World No Tobacco Day 2018

The focus of this year’s World No Tobacco Day on May 31st is the impact of tobacco on cardiovascular health. In 1967 the Surgeon General’s report definitively linked smoking to lung cancer and presented evidence that it causes cardiovascular problems. Despite all the evidence and outcry from health professionals, it was not until the 1990s when many countries around the world banned smoking in public places. There have been several policies including those deterring tobacco companies from advertising to younger age groups and forcing them to add warning labels on tobacco products. Despite all these efforts, tobacco still kills 7 million people each year and tobacco use (and secondhand smoke) is responsible for nearly 12% of all deaths globally due to cardiovascular diseases (CVDs).

Tobacco1

Tobacco smoke contains more than 7000 chemicals and is divided into a) a particulate phase which contains nicotine and total aerosol residue or tar and b) gas phase which contains carbon monoxide and other gases. The image below depicts how chemicals in tobacco cause CVDs.

Tobacco2

While the effects of tobacco on heart health are well known, knowledge among the public that tobacco is one of the leading causes of CVD is very low. The figure below from WHO’s brochure shows the percentage of adults who do not believe or do not know that smoking causes stroke and heart attacks.

Tobacco3

The goals of World No Tobacco Day 2018 are to:

  • Emphasize the links between use of tobacco products and CVDs
  • Increase awareness among the broader public about the impact of tobacco and exposure to secondhand smoke on heart health
  • Provide opportunities to make commitments to promote heart health
  • Encourage countries to strengthen implementation of MPOWER

WHO and the US Centers for Disease Control and Prevention launched the Global Hearts initiative in September 2016. The initiative aims to support governments in bolstering prevention and control of CVD. Global Hearts comprises of three technical packages: a) MPOWER for tobacco control b) SHAKE for salt reduction and c) HEARTS to strengthen management of CVD in primary health care settings.

Hopefully, on this World No Tobacco Day, the governments will commit to protect their citizens from tobacco use. The truth of the matter remains: prevention and control are not sole responsibilities of governments. Health care professionals, public health agencies/staff, national/state/local governments, educational institutions, business leaders/businesses, community based organizations and community leaders all have a role in making everyday a “No Tobacco Day”.

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Beat Diabetes: WHO call to action

It’s World Health Day today and the WHO has issued a call to action to “Beat Diabetes”.

World Health Day 2016 poster: Halt the rise in diabetes

Source: World health day

Diabetes is  a set of diseases that result in excessive amounts of sugar in the blood a.k.a high blood glucose. Type 2 diabetes is among the most common types of diabetes and it occurs when the body stops using insulin properly ultimately leading to “insulin resistance”. The other common types are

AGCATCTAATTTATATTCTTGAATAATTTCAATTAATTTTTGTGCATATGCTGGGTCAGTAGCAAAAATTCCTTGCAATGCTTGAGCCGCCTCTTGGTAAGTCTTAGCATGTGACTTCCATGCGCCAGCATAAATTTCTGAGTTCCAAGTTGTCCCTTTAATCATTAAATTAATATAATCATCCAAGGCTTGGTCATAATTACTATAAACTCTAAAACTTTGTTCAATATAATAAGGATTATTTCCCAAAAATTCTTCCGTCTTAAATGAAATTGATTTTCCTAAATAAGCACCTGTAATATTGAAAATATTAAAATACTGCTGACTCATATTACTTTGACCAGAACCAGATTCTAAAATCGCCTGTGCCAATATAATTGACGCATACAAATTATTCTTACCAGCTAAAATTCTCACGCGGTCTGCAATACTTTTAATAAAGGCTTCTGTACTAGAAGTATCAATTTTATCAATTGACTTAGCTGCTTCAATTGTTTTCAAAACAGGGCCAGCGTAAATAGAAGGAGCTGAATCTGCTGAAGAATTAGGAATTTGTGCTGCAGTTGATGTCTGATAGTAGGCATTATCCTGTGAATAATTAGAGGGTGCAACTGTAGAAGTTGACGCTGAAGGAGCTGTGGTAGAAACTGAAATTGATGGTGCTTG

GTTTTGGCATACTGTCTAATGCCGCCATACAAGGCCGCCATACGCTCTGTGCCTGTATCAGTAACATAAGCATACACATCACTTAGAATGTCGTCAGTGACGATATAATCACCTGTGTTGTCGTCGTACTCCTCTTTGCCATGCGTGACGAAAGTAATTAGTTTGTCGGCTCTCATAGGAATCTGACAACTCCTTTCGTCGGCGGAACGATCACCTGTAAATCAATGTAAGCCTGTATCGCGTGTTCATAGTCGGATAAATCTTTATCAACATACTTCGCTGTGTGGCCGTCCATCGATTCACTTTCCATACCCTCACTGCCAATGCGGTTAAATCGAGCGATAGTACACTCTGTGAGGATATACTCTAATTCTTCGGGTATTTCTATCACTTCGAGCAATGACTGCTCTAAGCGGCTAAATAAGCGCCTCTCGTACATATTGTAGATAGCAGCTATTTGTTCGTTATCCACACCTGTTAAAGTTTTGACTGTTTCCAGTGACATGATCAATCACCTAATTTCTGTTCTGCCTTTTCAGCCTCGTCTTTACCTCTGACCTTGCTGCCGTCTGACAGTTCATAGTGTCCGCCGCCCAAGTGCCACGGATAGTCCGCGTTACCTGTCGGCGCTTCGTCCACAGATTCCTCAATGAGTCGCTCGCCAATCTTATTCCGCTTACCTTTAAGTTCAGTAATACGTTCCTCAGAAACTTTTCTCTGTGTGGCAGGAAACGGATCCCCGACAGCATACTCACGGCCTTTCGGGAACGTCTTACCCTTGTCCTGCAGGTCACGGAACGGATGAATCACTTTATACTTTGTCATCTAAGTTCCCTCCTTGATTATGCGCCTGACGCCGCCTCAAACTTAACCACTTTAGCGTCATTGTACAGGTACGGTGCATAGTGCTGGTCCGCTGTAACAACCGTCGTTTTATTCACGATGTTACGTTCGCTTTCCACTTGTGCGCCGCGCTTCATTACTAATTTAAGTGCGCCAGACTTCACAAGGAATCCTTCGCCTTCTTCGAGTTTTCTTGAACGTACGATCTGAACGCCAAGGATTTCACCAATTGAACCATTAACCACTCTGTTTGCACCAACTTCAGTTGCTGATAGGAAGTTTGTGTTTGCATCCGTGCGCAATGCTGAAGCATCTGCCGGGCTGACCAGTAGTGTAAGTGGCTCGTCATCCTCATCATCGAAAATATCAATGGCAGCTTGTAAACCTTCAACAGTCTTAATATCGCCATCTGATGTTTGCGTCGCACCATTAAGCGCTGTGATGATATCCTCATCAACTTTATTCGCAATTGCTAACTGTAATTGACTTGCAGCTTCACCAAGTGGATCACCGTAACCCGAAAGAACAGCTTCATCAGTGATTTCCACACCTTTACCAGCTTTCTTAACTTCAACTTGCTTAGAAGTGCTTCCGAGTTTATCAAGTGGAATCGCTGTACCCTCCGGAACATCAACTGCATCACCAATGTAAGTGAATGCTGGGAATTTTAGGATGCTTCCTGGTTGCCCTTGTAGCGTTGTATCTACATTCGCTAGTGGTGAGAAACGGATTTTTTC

1. Type 1 diabetes
  • occurs due to lack of insulin production
  • poorly understood form of diabetes

2. Gestational diabetes

  • occurs during pregnancy
  • risk factor for pregnancy related complications
  • increased risk of Type 2 diabetes for both the mothers and their children.

Diabetes is a metabolic disorder and its long term complications include heart disease, strokes, diabetic retinopathies, kidney failure  and poor blood flow to the limbs that could result in amputations. It is also among the leading cause of death. In 2012 nearly 1.5 million deaths were directly attributed to diabetes. Early diagnosis, management of blood glucose levels through diet, physical activity and medication when necessary and routine screenings are not only cost-effective but are effective interventions to prevent diabetes-related complications from occurring or worsening.

A new study published in The Lancet this month has raised the alarm by showing that there has been quadrupling of the number of people with diabetes since 1980. The pooled analysis of 751 population-based studies involving nearly 4.4 million participants from 146 countries shows increasing burden of diabetes, more so in low and middle income countries than in high-income countries. This number is startling and is  a wake up call to public health and health care professionals.

World Health Day 2016 banner

Image Source: World health day

 

Diabetes is a treatable disease and efforts to prevent/treat it, will help achieve MDG 3 target of preventing premature mortality from noncommunicable diseases by one-third by 2030. We should be working together to raise awareness about diabetes with a particular focus on low and middle income countries, scale up prevention strategies that are specific, effective and affordable.

For this campaign, WHO has created a quiz-take it to test your knowledge!

Together we can Beat Diabetes!

Note: This was cross-posted to my blog

PRI’s The World: Mysterious Kidney Disease Now Found in South Asia

I found this story particularly interesting, since I did a one-year fellowship with CDC-NIOSH on pesticide poisoning surveillance. The story examines a high incidence of kidney disease in Sri Lanka and discusses how farmers, medical professionals and government authorities have been dealing with it. The full story can be viewed here; a summary of the story, and a video, can be found below.